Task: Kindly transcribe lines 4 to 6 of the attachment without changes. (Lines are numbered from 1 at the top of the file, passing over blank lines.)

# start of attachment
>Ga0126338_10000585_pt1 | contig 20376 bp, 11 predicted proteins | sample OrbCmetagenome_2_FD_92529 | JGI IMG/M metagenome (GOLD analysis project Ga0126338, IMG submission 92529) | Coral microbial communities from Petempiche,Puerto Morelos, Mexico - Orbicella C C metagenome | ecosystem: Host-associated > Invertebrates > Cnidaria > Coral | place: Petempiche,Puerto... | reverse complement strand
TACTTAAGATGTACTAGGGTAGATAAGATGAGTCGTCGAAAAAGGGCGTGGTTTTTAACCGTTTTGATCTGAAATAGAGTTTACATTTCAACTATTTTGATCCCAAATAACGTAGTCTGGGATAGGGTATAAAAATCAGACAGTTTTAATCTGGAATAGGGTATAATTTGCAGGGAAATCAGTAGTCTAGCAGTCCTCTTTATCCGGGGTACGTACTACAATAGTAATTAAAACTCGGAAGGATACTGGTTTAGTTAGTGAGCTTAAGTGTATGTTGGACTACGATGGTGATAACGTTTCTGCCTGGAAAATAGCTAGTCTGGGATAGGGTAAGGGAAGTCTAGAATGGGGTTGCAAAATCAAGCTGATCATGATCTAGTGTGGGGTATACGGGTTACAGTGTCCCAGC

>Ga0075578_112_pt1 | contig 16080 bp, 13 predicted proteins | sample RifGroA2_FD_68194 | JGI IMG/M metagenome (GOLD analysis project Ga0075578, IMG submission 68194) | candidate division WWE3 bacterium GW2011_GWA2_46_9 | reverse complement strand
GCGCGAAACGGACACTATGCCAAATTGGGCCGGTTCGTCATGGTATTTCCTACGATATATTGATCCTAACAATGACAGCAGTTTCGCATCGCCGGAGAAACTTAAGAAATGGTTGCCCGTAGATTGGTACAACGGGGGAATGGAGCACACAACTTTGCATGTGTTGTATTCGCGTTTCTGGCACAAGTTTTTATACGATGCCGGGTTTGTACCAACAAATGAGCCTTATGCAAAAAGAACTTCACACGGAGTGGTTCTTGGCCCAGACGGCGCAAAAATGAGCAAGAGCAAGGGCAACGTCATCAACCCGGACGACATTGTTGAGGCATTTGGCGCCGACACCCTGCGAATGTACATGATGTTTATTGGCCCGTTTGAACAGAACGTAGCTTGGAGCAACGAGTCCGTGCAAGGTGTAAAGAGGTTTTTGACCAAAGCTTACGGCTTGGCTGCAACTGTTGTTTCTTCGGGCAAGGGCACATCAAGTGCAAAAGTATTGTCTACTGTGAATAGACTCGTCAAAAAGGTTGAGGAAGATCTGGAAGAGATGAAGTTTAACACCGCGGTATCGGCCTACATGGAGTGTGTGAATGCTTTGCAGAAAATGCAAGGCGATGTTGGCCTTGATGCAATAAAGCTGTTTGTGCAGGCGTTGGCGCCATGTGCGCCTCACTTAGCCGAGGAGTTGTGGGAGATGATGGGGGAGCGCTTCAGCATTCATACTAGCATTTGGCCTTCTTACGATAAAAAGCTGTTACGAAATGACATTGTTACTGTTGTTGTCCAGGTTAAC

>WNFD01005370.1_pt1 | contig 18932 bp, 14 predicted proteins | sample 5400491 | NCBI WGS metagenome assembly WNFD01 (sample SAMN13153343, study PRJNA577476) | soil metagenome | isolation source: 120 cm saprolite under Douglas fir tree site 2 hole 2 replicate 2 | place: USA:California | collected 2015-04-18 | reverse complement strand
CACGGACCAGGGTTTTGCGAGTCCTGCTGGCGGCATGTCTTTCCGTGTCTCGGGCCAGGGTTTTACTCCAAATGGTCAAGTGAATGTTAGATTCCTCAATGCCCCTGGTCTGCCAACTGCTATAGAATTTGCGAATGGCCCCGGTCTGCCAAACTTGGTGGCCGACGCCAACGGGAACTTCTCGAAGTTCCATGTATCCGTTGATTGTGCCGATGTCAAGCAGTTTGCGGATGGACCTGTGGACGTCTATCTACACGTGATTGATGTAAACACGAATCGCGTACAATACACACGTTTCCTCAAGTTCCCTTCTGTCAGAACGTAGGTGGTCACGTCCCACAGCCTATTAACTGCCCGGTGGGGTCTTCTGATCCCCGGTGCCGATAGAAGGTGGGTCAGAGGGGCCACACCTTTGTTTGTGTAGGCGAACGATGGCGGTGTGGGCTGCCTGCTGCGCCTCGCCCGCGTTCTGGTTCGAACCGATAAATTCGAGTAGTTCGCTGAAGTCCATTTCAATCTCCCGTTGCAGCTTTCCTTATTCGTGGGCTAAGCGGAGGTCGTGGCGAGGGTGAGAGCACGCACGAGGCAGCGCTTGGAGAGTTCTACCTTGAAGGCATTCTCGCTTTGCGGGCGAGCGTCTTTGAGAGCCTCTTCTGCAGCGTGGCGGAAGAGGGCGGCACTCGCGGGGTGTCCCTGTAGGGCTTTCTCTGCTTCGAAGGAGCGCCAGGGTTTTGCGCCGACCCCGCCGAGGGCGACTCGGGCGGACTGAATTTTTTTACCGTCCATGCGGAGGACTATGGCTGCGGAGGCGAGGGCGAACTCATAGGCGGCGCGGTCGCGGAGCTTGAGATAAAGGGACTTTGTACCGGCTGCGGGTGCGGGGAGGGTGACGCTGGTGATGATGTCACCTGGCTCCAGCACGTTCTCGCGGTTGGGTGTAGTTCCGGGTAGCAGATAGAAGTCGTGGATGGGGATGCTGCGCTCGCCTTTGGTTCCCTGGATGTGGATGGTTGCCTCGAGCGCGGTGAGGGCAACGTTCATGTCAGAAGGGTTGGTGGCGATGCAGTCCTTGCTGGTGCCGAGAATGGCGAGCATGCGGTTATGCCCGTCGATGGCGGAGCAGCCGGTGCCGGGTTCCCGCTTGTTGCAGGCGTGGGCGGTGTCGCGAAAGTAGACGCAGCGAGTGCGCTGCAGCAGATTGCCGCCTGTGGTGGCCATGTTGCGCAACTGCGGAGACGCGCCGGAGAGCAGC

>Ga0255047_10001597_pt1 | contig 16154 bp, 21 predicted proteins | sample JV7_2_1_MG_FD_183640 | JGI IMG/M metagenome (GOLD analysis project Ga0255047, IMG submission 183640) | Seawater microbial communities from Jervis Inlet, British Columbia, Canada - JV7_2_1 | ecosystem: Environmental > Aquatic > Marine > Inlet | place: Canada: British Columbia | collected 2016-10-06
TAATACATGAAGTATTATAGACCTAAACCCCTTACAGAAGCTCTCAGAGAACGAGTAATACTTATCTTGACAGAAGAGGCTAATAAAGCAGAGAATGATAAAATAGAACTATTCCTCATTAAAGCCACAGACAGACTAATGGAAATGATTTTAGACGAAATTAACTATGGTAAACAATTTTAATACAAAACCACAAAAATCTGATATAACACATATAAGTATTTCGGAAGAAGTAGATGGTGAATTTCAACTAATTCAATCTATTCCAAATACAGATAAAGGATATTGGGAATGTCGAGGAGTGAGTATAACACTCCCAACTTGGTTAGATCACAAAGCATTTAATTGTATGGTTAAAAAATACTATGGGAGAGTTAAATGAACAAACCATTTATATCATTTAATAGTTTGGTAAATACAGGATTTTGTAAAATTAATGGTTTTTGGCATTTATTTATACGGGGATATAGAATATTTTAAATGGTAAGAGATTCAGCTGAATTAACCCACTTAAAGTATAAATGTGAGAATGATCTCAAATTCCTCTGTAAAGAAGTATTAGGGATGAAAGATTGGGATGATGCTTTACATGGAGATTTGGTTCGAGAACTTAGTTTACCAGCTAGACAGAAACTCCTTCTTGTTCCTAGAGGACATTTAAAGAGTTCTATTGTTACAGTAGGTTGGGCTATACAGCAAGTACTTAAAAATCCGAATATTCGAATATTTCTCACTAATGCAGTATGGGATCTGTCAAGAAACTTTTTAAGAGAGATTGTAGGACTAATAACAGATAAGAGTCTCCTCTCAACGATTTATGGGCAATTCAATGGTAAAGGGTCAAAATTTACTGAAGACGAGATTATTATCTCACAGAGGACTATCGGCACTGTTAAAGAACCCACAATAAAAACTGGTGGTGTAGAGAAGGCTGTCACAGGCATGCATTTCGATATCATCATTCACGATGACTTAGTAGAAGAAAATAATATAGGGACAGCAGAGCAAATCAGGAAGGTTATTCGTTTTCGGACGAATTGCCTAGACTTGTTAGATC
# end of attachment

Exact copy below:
GCGCGAAACGGACACTATGCCAAATTGGGCCGGTTCGTCATGGTATTTCCTACGATATATTGATCCTAACAATGACAGCAGTTTCGCATCGCCGGAGAAACTTAAGAAATGGTTGCCCGTAGATTGGTACAACGGGGGAATGGAGCACACAACTTTGCATGTGTTGTATTCGCGTTTCTGGCACAAGTTTTTATACGATGCCGGGTTTGTACCAACAAATGAGCCTTATGCAAAAAGAACTTCACACGGAGTGGTTCTTGGCCCAGACGGCGCAAAAATGAGCAAGAGCAAGGGCAACGTCATCAACCCGGACGACATTGTTGAGGCATTTGGCGCCGACACCCTGCGAATGTACATGATGTTTATTGGCCCGTTTGAACAGAACGTAGCTTGGAGCAACGAGTCCGTGCAAGGTGTAAAGAGGTTTTTGACCAAAGCTTACGGCTTGGCTGCAACTGTTGTTTCTTCGGGCAAGGGCACATCAAGTGCAAAAGTATTGTCTACTGTGAATAGACTCGTCAAAAAGGTTGAGGAAGATCTGGAAGAGATGAAGTTTAACACCGCGGTATCGGCCTACATGGAGTGTGTGAATGCTTTGCAGAAAATGCAAGGCGATGTTGGCCTTGATGCAATAAAGCTGTTTGTGCAGGCGTTGGCGCCATGTGCGCCTCACTTAGCCGAGGAGTTGTGGGAGATGATGGGGGAGCGCTTCAGCATTCATACTAGCATTTGGCCTTCTTACGATAAAAAGCTGTTACGAAATGACATTGTTACTGTTGTTGTCCAGGTTAAC

>WNFD01005370.1_pt1 | contig 18932 bp, 14 predicted proteins | sample 5400491 | NCBI WGS metagenome assembly WNFD01 (sample SAMN13153343, study PRJNA577476) | soil metagenome | isolation source: 120 cm saprolite under Douglas fir tree site 2 hole 2 replicate 2 | place: USA:California | collected 2015-04-18 | reverse complement strand
CACGGACCAGGGTTTTGCGAGTCCTGCTGGCGGCATGTCTTTCCGTGTCTCGGGCCAGGGTTTTACTCCAAATGGTCAAGTGAATGTTAGATTCCTCAATGCCCCTGGTCTGCCAACTGCTATAGAATTTGCGAATGGCCCCGGTCTGCCAAACTTGGTGGCCGACGCCAACGGGAACTTCTCGAAGTTCCATGTATCCGTTGATTGTGCCGATGTCAAGCAGTTTGCGGATGGACCTGTGGACGTCTATCTACACGTGATTGATGTAAACACGAATCGCGTACAATACACACGTTTCCTCAAGTTCCCTTCTGTCAGAACGTAGGTGGTCACGTCCCACAGCCTATTAACTGCCCGGTGGGGTCTTCTGATCCCCGGTGCCGATAGAAGGTGGGTCAGAGGGGCCACACCTTTGTTTGTGTAGGCGAACGATGGCGGTGTGGGCTGCCTGCTGCGCCTCGCCCGCGTTCTGGTTCGAACCGATAAATTCGAGTAGTTCGCTGAAGTCCATTTCAATCTCCCGTTGCAGCTTTCCTTATTCGTGGGCTAAGCGGAGGTCGTGGCGAGGGTGAGAGCACGCACGAGGCAGCGCTTGGAGAGTTCTACCTTGAAGGCATTCTCGCTTTGCGGGCGAGCGTCTTTGAGAGCCTCTTCTGCAGCGTGGCGGAAGAGGGCGGCACTCGCGGGGTGTCCCTGTAGGGCTTTCTCTGCTTCGAAGGAGCGCCAGGGTTTTGCGCCGACCCCGCCGAGGGCGACTCGGGCGGACTGAATTTTTTTACCGTCCATGCGGAGGACTATGGCTGCGGAGGCGAGGGCGAACTCATAGGCGGCGCGGTCGCGGAGCTTGAGATAAAGGGACTTTGTACCGGCTGCGGGTGCGGGGAGGGTGACGCTGGTGATGATGTCACCTGGCTCCAGCACGTTCTCGCGGTTGGGTGTAGTTCCGGGTAGCAGATAGAAGTCGTGGATGGGGATGCTGCGCTCGCCTTTGGTTCCCTGGATGTGGATGGTTGCCTCGAGCGCGGTGAGGGCAACGTTCATGTCAGAAGGGTTGGTGGCGATGCAGTCCTTGCTGGTGCCGAGAATGGCGAGCATGCGGTTATGCCCGTCGATGGCGGAGCAGCCGGTGCCGGGTTCCCGCTTGTTGCAGGCGTGGGCGGTGTCGCGAAAGTAGACGCAGCGAGTGCGCTGCAGCAGATTGCCGCCTGTGGTGGCCATGTTGCGCAACTGCGGAGACGCGCCGGAGAGCAGC